Paul Thomas Anderson making the film he was always destined to make in Licorice Pizza. A breezy, rambling teenage romance, exploring the eccentricities of being a California kid in the 1970s. The film succeeds by the PTA screenplay and the two leading performances. Cooper Hoffman, son of PTA’s former collaborator Philip Seymour Hoffman, is marvelous and the dynamic with Alana Haim is so alluring. Yet, the plot is nonexistent, making the character work crucial to falling in rhythm with the storytelling.
Thankfully, the entire cast gives idiosyncratic performances and subvert audience expectation in every manner. Bradley Cooper is batshit insane in his ten minutes of screentime. Wish he had more scenes in the film, honestly. Furthermore, Benny Safdie’s mini-story arc in the film carries the final act, while Sean Penn was also off losing his fucking mind. And lastly, the Haim sisters were all-natural actors, making the worldbuilding feel organic. In no shocking way, PTA gets great performances out of his cast, but unfortunately, it’s one of his weakest story structures and the narrative sometimes feels lost.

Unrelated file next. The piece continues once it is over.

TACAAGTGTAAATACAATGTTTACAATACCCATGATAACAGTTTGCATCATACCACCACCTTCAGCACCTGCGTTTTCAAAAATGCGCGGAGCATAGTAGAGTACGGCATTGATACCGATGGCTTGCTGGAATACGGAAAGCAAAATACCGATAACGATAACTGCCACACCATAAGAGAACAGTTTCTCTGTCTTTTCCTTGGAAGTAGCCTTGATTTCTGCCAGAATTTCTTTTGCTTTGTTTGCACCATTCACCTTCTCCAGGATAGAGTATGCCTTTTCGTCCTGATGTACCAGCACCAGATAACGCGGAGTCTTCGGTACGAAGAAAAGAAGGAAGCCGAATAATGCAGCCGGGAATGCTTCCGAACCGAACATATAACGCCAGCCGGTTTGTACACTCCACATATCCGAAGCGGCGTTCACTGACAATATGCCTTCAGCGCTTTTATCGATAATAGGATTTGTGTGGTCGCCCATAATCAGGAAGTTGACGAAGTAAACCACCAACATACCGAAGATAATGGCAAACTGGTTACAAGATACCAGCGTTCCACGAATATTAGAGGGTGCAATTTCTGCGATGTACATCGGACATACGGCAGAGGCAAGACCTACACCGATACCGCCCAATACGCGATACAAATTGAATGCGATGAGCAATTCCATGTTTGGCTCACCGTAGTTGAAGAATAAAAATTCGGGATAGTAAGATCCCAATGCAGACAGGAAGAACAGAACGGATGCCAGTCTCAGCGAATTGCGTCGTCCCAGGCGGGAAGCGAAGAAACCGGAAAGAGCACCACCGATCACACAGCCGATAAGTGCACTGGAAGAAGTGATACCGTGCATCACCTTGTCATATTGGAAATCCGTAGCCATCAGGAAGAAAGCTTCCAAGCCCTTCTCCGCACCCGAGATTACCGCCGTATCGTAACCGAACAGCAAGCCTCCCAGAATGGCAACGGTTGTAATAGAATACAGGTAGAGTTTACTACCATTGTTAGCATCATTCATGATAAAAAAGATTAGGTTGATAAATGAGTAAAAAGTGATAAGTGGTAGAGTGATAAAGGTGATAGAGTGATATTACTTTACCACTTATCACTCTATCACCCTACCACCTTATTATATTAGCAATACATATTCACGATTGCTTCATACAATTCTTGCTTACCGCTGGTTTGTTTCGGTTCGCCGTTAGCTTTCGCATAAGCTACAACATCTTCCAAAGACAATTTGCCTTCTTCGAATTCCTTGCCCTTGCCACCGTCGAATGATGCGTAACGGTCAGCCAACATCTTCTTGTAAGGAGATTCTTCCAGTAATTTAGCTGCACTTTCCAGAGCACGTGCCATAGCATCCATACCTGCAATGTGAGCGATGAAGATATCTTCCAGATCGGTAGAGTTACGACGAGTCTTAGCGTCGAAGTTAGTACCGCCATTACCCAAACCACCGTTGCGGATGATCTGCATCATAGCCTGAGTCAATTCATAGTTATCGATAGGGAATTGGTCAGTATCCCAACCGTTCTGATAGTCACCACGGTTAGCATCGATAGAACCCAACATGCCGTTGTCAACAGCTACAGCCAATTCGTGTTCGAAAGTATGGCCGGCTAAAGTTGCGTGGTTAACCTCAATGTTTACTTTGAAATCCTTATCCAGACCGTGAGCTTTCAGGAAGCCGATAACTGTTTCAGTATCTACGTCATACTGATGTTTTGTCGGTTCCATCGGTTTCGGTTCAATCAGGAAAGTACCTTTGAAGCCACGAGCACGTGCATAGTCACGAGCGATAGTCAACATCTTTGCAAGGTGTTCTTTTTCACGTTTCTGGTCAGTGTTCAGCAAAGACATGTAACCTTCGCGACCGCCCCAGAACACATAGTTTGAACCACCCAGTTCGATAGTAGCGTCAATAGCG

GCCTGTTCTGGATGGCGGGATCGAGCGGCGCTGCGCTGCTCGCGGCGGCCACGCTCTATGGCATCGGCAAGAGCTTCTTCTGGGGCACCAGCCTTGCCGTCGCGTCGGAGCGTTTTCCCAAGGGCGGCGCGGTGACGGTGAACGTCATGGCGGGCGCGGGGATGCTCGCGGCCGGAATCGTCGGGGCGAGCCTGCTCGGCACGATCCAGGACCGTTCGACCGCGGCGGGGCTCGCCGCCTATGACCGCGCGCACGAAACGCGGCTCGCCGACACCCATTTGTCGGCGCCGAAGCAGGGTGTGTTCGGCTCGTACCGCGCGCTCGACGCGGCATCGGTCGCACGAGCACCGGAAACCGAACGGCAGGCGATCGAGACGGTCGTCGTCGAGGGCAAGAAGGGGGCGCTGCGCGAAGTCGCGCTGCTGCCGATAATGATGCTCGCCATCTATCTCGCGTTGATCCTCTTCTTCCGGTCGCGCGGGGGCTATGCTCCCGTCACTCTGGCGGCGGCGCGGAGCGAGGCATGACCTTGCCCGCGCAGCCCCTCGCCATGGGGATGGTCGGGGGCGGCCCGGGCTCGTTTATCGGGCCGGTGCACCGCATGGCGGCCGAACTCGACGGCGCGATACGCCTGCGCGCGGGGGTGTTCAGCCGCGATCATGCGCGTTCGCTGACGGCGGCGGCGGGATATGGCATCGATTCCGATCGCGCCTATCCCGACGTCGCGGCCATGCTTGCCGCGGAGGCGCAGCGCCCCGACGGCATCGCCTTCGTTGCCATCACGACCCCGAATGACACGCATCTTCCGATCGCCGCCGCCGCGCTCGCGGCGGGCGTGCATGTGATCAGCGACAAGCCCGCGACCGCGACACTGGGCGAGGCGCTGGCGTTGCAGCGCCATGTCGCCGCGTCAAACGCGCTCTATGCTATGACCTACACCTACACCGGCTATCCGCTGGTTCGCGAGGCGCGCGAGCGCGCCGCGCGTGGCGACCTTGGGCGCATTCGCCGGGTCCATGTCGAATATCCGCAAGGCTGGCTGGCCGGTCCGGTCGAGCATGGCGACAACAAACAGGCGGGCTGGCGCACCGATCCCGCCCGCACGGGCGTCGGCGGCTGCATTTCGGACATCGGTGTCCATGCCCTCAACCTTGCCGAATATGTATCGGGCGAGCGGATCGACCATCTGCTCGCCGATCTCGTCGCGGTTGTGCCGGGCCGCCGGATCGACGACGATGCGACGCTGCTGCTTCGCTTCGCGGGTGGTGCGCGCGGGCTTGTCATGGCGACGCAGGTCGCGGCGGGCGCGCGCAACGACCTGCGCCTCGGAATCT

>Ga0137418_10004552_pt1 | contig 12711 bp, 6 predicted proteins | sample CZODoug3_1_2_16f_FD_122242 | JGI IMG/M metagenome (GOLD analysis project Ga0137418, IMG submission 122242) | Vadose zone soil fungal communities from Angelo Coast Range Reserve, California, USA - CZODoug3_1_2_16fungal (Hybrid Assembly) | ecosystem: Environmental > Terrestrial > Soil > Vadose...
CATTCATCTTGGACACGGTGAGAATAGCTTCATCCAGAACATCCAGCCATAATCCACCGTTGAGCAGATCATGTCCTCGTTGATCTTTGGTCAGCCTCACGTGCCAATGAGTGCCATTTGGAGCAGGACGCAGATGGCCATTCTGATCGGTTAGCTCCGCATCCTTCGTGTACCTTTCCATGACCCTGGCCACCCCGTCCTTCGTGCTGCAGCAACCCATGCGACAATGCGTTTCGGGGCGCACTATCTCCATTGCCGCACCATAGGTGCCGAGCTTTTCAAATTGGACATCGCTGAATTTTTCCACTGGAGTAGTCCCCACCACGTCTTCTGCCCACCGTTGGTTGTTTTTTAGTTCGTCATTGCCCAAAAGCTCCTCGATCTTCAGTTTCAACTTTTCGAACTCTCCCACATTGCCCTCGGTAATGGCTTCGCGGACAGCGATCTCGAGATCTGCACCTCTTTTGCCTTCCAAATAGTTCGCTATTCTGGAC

At points, it’s about the first waterbed investor and salesman in Southern California, and by the end, Gary Valentine runs a pinball empire. The script quickly runs through disjointed moments of Gary and Alana’s relationship. It reminds me of Punch-Drunk Love, where the plot is character-driven and oddly includes bizarre story beats that move the plot like a man with millions of airline miles off chocolate pudding giveaway. PTA has an affection for these types of people in the world.
The production design, costuming, and flashy soundtrack were excellent. The Michael Bauman cinematography has some of the warmest lighting in all of PTA’s filmography, matching the tone he was going for with Licorice Pizza. It will go down as one of PTA’s weaker entries for me, but don’t mistake that for me not liking the film. It still works on many levels and will undoubtedly improve on multiple viewings.